Tim Knight, who started off British and became Canadian, writes the regular HuffPost column Watching the Watchdog. On Monday he began a six-part series on the Queen of Canada -- whose Diamond Jubilee celebration starts next Saturday.
He uses Elizabeth's Canadian titles as a focus for the series:
To try to understand who this Queen of Canada is and what she does, Knight wrote a background on Monday. Yesterday, he started examining her Canadian titles one by one. He began with "Elizabeth the Second ...", wherein he compared Elizabeth ll with her predecessor, Elizabeth l, and detailed her often dysfunctional family, lavish lifestyle and workaholic schedule.
Today, he explores the second and third parts of the Queen's titles:
Which presumably makes her Queen of Canada by divine right.
In an increasingly secular world, acerbic tongues ridicule this part of her title. Others, including bishops of her Church of England, (of which she is Supreme Governor and they therefore have no choice) do their best to justify this connection to the Almighty.
The main purpose of the title seems to be a warning that if you mess with this monarch, you mess with God himself.
Never a good idea.
In the U.K., Elizabeth reigns over England, Scotland, Wales and Northern Ireland.
But the United Kingdom isn't noticeably united. Most of Ireland left after decades of bitter sectarian fighting. Independence movements flourish in Scotland, rumble in Wales and smoulder in Northern Ireland.
During her reign, starting with Winston Churchill in 1952, she's consulted weekly with the 13 British prime ministers she's appointed. So she's likely heard every British state secret -- honourable and otherwise -- for the past 60 years.
In fact, Elizabeth has no more than "the right to be consulted, to encourage, to warn." But British prime ministers generally speak well of their meetings. Margaret Thatcher (whom she is said to "cordially dislike") summed up thusly:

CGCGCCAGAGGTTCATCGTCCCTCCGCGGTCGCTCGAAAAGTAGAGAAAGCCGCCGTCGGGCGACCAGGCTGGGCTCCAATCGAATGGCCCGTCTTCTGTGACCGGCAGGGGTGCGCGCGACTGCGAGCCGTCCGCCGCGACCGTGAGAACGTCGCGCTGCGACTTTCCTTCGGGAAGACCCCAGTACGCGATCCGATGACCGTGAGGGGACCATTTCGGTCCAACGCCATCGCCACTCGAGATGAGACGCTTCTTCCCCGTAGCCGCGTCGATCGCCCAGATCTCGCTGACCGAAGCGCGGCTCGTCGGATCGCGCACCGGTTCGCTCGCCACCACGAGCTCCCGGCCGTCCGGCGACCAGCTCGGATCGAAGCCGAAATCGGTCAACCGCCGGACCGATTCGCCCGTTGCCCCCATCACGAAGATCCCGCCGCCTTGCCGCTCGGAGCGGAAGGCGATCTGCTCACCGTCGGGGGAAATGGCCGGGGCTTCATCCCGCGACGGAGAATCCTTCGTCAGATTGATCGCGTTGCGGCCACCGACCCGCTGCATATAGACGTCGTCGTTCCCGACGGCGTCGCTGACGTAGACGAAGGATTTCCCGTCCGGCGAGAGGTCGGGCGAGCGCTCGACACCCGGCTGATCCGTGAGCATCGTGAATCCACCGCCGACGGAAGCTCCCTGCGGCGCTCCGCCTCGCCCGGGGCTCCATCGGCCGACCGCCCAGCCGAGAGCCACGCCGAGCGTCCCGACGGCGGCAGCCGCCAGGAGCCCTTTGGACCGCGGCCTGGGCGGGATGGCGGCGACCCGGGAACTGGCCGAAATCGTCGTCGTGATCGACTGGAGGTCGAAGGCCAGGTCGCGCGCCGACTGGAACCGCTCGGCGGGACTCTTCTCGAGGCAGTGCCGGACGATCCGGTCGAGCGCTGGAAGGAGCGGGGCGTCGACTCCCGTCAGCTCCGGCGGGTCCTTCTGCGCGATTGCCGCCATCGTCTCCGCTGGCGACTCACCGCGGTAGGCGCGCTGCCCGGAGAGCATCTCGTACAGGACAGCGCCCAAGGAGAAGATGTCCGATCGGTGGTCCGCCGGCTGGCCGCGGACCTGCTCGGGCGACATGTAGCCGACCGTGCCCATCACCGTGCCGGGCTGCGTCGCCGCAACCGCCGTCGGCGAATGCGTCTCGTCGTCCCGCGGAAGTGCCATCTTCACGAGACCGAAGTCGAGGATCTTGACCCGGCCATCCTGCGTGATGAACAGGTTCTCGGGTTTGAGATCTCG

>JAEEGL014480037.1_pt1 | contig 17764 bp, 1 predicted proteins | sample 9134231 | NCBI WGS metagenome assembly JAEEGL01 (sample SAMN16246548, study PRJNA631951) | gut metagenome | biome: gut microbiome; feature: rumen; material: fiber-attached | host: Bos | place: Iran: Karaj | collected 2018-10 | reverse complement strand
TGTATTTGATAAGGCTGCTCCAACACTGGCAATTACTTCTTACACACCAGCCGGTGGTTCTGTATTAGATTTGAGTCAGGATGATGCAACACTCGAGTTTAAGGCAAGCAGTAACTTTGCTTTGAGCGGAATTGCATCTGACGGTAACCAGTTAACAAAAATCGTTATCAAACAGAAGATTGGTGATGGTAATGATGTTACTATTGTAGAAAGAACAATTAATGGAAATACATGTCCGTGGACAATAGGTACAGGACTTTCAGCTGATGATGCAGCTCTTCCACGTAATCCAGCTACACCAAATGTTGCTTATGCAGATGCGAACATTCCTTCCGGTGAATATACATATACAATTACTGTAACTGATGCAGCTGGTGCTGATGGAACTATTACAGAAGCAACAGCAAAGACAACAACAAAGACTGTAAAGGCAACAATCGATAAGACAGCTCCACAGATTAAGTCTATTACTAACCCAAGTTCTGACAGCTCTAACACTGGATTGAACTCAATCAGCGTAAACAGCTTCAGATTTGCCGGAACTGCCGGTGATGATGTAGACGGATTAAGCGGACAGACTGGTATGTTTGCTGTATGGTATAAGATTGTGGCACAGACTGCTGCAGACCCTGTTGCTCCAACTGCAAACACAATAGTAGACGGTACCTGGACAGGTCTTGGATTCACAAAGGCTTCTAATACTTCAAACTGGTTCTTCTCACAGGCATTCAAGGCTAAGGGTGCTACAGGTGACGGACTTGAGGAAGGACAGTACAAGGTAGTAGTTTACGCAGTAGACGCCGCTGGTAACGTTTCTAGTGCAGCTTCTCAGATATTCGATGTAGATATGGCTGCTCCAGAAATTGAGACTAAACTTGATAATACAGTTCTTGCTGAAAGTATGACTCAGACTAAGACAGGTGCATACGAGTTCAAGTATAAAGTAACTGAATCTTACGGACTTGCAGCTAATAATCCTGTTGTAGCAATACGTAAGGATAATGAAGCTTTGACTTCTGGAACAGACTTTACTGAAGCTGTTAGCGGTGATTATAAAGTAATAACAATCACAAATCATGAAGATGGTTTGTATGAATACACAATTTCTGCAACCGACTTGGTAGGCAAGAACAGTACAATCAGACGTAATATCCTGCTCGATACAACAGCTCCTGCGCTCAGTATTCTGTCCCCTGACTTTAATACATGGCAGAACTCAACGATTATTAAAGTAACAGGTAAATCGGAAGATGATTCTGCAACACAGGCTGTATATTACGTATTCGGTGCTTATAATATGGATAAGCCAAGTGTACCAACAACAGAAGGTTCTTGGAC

Present British Prime Minister, David Cameron, is far more enthusiastic and noticeably more jingoistic:
"In the sixtieth year of her reign, we honour our queen as the finest and most famous example of British dedication, British duty, British steadiness, British tradition, let us use these things as a mirror of ourselves, too, a mirror of the nation."
It costs every one of Elizabeth's 61-million British taxpaying subjects around 94 cents a year to keep her in the style to which she was born and has always been accustomed.
She certainly has no shortage of splendid places to live. They include Buckingham Palace, Hampton Court Palace, St. James's Palace, Kensington Palace, The Palace of Holyroodhouse, Windsor Castle (her favourite), Balmoral Castle, Clarence House and Sandringham House.
This Diamond Jubilee year, though, she's not staying home. Instead, she's touring the nation, visiting 52 cities, towns and villages. So far, she's been met by big crowds everywhere she's been.
As she has said:
"I have to be seen to be believed."
Recent polls show four out of five Britons respect her, support her and want their country to remain a monarchy. To many, she's one of the last living symbols of British wartime valour, and the embodiment of the nation's resolute defiance of German bombers during the Blitz.
Britons are considerably less enthusiastic about her 64-year-old son and heir, Prince Charles. Half believe he should give up his right to be King Charles lll to let the crown skip a generation, land instead on the brow of his eldest son, the very popular 30-year-old Prince William.
William and his new bride Kate recently toured Canada on a somewhat-less-than-romantic honeymoon. Main event was their hanging out at the Calgary Stampede wearing jeans and cowboy hats, holding hands and smiling a lot. This so impressed Canada's news media that newspapers, magazines, radio and TV fawned over them and competed to report every single (public) detail of their visit.
(Charles himself may well decide to change his name -- a royal prerogative monarchs occasionally exercise -- if and when he takes the throne. After a bloody civil war, the first King Charles was beheaded for treason. The second Charles, known wryly as The Merrie Monarch for his hedonistic lifestyle, fathered at least a dozen illegitimate children by various mistresses.
As far as is known, no subsequent British monarch has matched this feat.)
Tomorrow, Knight will explore the "... Canada ..." part of her title. Stay tuned.
Follow Tim Knight on Twitter: www.twitter.com/TimKnight6